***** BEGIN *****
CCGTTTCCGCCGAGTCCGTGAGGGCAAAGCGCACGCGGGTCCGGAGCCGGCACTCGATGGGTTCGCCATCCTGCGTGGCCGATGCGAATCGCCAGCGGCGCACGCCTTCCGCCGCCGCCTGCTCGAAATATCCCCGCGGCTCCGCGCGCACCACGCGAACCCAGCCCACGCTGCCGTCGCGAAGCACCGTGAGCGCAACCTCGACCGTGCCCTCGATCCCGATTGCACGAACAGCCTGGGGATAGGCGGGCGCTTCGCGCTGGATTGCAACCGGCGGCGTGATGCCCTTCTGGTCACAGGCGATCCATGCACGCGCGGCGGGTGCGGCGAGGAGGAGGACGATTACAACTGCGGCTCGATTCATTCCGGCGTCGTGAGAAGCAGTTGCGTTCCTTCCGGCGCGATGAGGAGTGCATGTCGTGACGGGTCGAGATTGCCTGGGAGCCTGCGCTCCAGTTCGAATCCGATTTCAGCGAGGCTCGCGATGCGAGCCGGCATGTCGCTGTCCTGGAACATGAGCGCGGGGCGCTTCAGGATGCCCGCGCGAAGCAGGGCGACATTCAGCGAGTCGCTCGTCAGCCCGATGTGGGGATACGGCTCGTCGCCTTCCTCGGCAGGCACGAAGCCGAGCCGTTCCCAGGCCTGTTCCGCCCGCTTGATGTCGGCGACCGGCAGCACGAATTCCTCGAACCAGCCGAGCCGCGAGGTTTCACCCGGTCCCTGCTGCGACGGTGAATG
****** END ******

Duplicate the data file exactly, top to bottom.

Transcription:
CCGTTTCCGCCGAGTCCGTGAGGGCAAAGCGCACGCGGGTCCGGAGCCGGCACTCGATGGGTTCGCCATCCTGCGTGGCCGATGCGAATCGCCAGCGGCGCACGCCTTCCGCCGCCGCCTGCTCGAAATATCCCCGCGGCTCCGCGCGCACCACGCGAACCCAGCCCACGCTGCCGTCGCGAAGCACCGTGAGCGCAACCTCGACCGTGCCCTCGATCCCGATTGCACGAACAGCCTGGGGATAGGCGGGCGCTTCGCGCTGGATTGCAACCGGCGGCGTGATGCCCTTCTGGTCACAGGCGATCCATGCACGCGCGGCGGGTGCGGCGAGGAGGAGGACGATTACAACTGCGGCTCGATTCATTCCGGCGTCGTGAGAAGCAGTTGCGTTCCTTCCGGCGCGATGAGGAGTGCATGTCGTGACGGGTCGAGATTGCCTGGGAGCCTGCGCTCCAGTTCGAATCCGATTTCAGCGAGGCTCGCGATGCGAGCCGGCATGTCGCTGTCCTGGAACATGAGCGCGGGGCGCTTCAGGATGCCCGCGCGAAGCAGGGCGACATTCAGCGAGTCGCTCGTCAGCCCGATGTGGGGATACGGCTCGTCGCCTTCCTCGGCAGGCACGAAGCCGAGCCGTTCCCAGGCCTGTTCCGCCCGCTTGATGTCGGCGACCGGCAGCACGAATTCCTCGAACCAGCCGAGCCGCGAGGTTTCACCCGGTCCCTGCTGCGACGGTGAATG